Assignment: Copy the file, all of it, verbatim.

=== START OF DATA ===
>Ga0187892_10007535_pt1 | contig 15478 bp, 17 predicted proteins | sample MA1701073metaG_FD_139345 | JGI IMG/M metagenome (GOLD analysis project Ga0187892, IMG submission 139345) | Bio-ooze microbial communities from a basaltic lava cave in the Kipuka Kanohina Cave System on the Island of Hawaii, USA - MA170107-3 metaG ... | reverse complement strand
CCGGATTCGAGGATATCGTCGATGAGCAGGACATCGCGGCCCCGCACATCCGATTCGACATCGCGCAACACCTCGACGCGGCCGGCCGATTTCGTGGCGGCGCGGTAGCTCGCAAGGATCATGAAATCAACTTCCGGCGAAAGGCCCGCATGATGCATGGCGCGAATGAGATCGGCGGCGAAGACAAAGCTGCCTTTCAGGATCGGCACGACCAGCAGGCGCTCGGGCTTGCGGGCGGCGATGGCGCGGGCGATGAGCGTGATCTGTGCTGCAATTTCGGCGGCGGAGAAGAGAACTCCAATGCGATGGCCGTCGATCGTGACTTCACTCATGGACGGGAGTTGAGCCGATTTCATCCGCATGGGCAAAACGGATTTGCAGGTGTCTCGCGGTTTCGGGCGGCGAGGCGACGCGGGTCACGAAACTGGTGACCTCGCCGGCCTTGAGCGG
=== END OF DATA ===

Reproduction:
>Ga0187892_10007535_pt1 | contig 15478 bp, 17 predicted proteins | sample MA1701073metaG_FD_139345 | JGI IMG/M metagenome (GOLD analysis project Ga0187892, IMG submission 139345) | Bio-ooze microbial communities from a basaltic lava cave in the Kipuka Kanohina Cave System on the Island of Hawaii, USA - MA170107-3 metaG ... | reverse complement strand
CCGGATTCGAGGATATCGTCGATGAGCAGGACATCGCGGCCCCGCACATCCGATTCGACATCGCGCAACACCTCGACGCGGCCGGCCGATTTCGTGGCGGCGCGGTAGCTCGCAAGGATCATGAAATCAACTTCCGGCGAAAGGCCCGCATGATGCATGGCGCGAATGAGATCGGCGGCGAAGACAAAGCTGCCTTTCAGGATCGGCACGACCAGCAGGCGCTCGGGCTTGCGGGCGGCGATGGCGCGGGCGATGAGCGTGATCTGTGCTGCAATTTCGGCGGCGGAGAAGAGAACTCCAATGCGATGGCCGTCGATCGTGACTTCACTCATGGACGGGAGTTGAGCCGATTTCATCCGCATGGGCAAAACGGATTTGCAGGTGTCTCGCGGTTTCGGGCGGCGAGGCGACGCGGGTCACGAAACTGGTGACCTCGCCGGCCTTGAGCGG